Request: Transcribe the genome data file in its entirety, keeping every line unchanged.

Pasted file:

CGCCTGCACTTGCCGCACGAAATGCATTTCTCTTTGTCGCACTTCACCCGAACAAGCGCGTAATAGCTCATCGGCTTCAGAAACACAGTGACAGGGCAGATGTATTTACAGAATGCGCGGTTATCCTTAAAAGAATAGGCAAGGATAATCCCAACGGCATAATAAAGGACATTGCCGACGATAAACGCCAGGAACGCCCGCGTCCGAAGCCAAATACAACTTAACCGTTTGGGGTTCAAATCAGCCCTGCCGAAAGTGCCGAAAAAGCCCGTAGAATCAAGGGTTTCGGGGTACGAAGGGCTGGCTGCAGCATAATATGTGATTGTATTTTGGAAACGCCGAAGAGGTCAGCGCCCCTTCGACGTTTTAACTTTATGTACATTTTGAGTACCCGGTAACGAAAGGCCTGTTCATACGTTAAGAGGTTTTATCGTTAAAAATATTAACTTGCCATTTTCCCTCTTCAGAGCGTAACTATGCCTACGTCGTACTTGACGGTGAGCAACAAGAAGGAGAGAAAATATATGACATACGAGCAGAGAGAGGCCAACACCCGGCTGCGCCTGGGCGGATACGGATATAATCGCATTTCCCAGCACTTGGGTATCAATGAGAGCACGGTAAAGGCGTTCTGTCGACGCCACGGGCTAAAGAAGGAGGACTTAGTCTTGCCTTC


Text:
CGCCTGCACTTGCCGCACGAAATGCATTTCTCTTTGTCGCACTTCACCCGAACAAGCGCGTAATAGCTCATCGGCTTCAGAAACACAGTGACAGGGCAGATGTATTTACAGAATGCGCGGTTATCCTTAAAAGAATAGGCAAGGATAATCCCAACGGCATAATAAAGGACATTGCCGACGATAAACGCCAGGAACGCCCGCGTCCGAAGCCAAATACAACTTAACCGTTTGGGGTTCAAATCAGCCCTGCCGAAAGTGCCGAAAAAGCCCGTAGAATCAAGGGTTTCGGGGTACGAAGGGCTGGCTGCAGCATAATATGTGATTGTATTTTGGAAACGCCGAAGAGGTCAGCGCCCCTTCGACGTTTTAACTTTATGTACATTTTGAGTACCCGGTAACGAAAGGCCTGTTCATACGTTAAGAGGTTTTATCGTTAAAAATATTAACTTGCCATTTTCCCTCTTCAGAGCGTAACTATGCCTACGTCGTACTTGACGGTGAGCAACAAGAAGGAGAGAAAATATATGACATACGAGCAGAGAGAGGCCAACACCCGGCTGCGCCTGGGCGGATACGGATATAATCGCATTTCCCAGCACTTGGGTATCAATGAGAGCACGGTAAAGGCGTTCTGTCGACGCCACGGGCTAAAGAAGGAGGACTTAGTCTTGCCTTC